Working Wardrobes: Lynette Nylander
In a year of seismic shifts and immeasurable change, the familiar playing field of office attire has altered beyond recognition. With many adjusting to new routines and remote working practices, working wardrobes have become more about suiting our mood than suiting up for the office. As such, we decided to take inspiration from a woman whose working wardrobe is shaped by instinct, rather than the confines of a strict working environment or dress code. Enter Lynette Nylander, the London-born, NYC-based Creative and Editorial Director at Large of CR Fashion Book and founder of creative studio imaginethat, whose journalistic exploits have seen her interviewing the likes of Solange, Dev Hynes, Ib Kamara, Vivienne Westwood and TLC for publications such as American Vogue, i-D, An0ther and more. Below, Lynette tells us more about building her own career, and discovering a dress code to match.
I’ve never quite understood the idea of office attire. Or, maybe more aptly, never really wanted to observe it.
At the infancy of my career, I thought being a nightclub-dwelling fashion student was carte blanche enough for me to sartorially express myself in whatever ways I wanted. I loved colour and spent hours scouring eBay for vintage pairs of Versace jeans and Moschino jackets that I wore religiously. As a plucky intern, I had the work ethic down early but, on reflection, cutoff denim shorts could have been reserved for weekends in Regents Park. The menial tasks of grabbing coffee and collecting dry cleaning didn’t require 4-inch heels (which I learned the hard way when I tripped on Eastcastle Street, in turn, self-slamming myself with double shot lattes.)
Thankfully, as my career progressed so did my style. My job as coordinator at now-defunct magazine INDUSTRIE was my first foray into having some semblance of a work wardrobe. It was owned by two impossibly chic Swedes (Jens Grede and Erik Torstensson, founders of FRAME Denim) so their pared down aesthetic subconsciously rubbed off on me. Monochrome black and white outfits became a safe way of looking good as I navigated my first full-time job and a promotion to Managing Editor.
Post INDUSTRIE came i-D, where all bets were off. Not only was my job as Deputy Editor an incredible lesson in the past, present and future of fashion, music and more, I also felt comfortable to wear what appealed to me. It was here that I nailed ‘the mix’, a strategy I still use to this day, though slightly tweaked. Supreme with a pleated smart pant, a beret with double breasted suit. Jacquemus, Prada and Marques'Almeida were favourites I managed to stretch my very modest salary to (when coupled with press discounts and months of saving.)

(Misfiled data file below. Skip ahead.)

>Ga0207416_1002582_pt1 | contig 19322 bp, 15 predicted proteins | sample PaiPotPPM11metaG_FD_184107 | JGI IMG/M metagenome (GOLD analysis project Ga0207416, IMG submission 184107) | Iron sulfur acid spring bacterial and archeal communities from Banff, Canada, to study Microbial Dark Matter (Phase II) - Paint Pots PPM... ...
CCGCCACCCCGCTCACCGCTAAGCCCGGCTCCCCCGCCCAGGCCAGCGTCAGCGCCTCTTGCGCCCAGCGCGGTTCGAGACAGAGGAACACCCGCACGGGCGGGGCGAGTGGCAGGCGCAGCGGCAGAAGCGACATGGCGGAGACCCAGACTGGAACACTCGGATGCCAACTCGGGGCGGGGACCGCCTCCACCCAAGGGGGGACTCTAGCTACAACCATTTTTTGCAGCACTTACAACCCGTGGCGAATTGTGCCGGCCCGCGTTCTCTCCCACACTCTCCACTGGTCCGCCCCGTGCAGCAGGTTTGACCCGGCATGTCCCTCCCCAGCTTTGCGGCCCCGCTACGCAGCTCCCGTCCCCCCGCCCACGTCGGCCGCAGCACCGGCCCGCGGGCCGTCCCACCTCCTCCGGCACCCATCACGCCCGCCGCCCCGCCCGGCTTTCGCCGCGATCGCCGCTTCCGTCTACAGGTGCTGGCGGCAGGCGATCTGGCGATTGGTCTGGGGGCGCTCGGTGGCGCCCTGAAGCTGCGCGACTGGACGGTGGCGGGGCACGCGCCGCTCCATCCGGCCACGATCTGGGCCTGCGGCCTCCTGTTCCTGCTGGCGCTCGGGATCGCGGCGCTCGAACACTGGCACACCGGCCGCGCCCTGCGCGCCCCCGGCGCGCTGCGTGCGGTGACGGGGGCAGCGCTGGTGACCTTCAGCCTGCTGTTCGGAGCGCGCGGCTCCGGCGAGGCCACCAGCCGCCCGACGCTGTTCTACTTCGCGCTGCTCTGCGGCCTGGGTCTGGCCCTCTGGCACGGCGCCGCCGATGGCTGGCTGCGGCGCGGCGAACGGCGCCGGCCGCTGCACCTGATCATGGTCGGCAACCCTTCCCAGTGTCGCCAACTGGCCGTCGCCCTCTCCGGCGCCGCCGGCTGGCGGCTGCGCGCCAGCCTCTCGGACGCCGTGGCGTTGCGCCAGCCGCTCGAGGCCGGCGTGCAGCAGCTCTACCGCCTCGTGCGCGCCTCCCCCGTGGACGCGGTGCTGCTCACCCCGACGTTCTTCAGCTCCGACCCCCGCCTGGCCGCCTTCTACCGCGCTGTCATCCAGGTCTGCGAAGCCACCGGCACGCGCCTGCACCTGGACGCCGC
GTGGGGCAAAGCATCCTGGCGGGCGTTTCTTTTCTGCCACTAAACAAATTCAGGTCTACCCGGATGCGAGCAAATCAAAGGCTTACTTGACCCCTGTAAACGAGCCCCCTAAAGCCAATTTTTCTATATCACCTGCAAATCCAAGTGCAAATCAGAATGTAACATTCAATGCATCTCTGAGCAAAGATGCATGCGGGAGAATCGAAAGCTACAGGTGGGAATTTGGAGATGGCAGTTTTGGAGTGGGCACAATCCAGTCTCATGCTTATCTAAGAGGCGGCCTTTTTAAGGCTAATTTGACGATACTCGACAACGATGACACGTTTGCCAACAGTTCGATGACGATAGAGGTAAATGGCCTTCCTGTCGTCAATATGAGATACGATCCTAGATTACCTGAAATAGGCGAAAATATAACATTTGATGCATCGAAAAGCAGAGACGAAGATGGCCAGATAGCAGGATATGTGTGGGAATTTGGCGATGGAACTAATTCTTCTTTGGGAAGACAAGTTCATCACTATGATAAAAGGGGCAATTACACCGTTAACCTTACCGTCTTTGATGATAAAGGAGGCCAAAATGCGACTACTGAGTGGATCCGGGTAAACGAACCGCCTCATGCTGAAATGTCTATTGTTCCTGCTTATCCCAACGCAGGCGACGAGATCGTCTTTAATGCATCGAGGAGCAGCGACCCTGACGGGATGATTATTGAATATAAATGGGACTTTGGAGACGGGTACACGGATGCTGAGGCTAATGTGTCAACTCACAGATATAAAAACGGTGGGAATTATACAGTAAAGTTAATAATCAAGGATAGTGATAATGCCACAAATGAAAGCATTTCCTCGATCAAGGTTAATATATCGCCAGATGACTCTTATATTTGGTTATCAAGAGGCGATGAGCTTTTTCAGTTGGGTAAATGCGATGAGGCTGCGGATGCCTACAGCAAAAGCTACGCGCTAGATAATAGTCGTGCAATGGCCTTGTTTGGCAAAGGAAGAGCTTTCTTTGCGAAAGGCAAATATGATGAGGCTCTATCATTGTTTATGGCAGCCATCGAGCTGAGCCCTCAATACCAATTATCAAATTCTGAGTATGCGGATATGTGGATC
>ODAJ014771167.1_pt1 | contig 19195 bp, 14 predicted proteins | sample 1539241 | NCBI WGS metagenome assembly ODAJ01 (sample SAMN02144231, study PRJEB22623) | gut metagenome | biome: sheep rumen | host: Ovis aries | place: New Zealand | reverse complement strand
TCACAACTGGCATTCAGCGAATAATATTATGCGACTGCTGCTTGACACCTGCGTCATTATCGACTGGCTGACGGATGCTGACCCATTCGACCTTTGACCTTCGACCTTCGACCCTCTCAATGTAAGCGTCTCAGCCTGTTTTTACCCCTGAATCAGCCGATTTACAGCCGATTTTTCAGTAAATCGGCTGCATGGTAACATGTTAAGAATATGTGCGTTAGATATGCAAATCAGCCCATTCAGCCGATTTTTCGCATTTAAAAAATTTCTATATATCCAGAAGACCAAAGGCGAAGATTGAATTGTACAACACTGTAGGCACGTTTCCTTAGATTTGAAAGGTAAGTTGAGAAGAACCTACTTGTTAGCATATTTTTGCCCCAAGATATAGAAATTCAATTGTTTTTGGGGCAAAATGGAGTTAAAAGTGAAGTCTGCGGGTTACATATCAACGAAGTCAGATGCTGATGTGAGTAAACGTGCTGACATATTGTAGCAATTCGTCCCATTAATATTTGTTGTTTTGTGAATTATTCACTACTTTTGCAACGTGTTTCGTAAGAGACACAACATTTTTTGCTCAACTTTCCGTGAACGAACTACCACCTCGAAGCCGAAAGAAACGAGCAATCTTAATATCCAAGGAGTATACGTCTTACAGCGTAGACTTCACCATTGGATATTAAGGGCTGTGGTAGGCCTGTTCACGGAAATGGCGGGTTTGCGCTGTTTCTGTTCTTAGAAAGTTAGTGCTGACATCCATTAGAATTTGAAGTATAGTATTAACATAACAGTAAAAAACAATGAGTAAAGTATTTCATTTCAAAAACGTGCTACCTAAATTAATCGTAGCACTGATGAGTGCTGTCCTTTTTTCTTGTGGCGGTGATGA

Moving to New York ushered in a working wardrobe 2.0. New York style is chic but safer than my hometown. My plan? To marry my London DNA with some Big Apple energy. Comme Des Garçons with a ribbed Hanes tank or ten dollar hoodie which made me feel I wasn’t compromising on who I was. Working for a brand like Alexander Wang at the time also gave me a completely new perspective on clothing. Being so close to the design process gave me a new respect of what it took to put together collections. It also made me want to buy less and buy quality.
Now? As a writer and founder of imaginethat, my style has never been more indicative of who and where I am in my career. I mix prints, and colors, probably more as a message of subliminal confidence than I knew. A signature of mine are pairing striking items as if they are neutrals. Martine Rose, Chopova Lowena, BODE, Molly Goddard, Kenneth Ize and Marine Serre are all mainstays of my wardrobe, designers who don’t necessarily go together at first thought, but they all share qualities of being beautiful made clothing with a unique point of view. Simone Rocha is always a go-to for a fancy night out!
My work as a writer means I sometimes get to meet my style crushes and their ability to put looks together is always even better in person. *See: Kelsey Lu and Solange Knowles* The incredible work of my friend Ib Kamara not only makes me happy as a fellow Sierra Leonean but gives me incredible ideas of how to use imagination to put myself together. How something is made is increasingly important too. Is it someone whose work and business I see value in beyond the clothes? Are they trying to make clothes in a more conscious and culturally aware way are all questions I ask myself now?
I try to always imbue fun and whimsy into what I wear and try not to take things too seriously and use my wardrobe as a way to say something about my own self-expression and interests rather than being a canvas of trends that don't suit me or my body.
Bad mistakes, I’ve made a few. But now my style suits my lifestyle and my personality. It’s often dictated by waking up, what I am doing that day and going with how I feel. A perk of being your own boss!
Lynette Nylander is the Creative and Editorial Director at Large of CR Fashion Book and founder of creative studio imaginethat.
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